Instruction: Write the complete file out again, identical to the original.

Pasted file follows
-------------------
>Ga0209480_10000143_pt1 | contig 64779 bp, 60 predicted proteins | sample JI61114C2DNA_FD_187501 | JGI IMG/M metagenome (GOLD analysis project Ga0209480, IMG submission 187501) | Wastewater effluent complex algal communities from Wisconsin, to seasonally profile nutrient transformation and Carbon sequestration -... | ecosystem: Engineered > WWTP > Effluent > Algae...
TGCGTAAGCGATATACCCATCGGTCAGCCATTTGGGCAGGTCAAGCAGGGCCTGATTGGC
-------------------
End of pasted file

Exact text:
>Ga0209480_10000143_pt1 | contig 64779 bp, 60 predicted proteins | sample JI61114C2DNA_FD_187501 | JGI IMG/M metagenome (GOLD analysis project Ga0209480, IMG submission 187501) | Wastewater effluent complex algal communities from Wisconsin, to seasonally profile nutrient transformation and Carbon sequestration -... | ecosystem: Engineered > WWTP > Effluent > Algae...
TGCGTAAGCGATATACCCATCGGTCAGCCATTTGGGCAGGTCAAGCAGGGCCTGATTGGC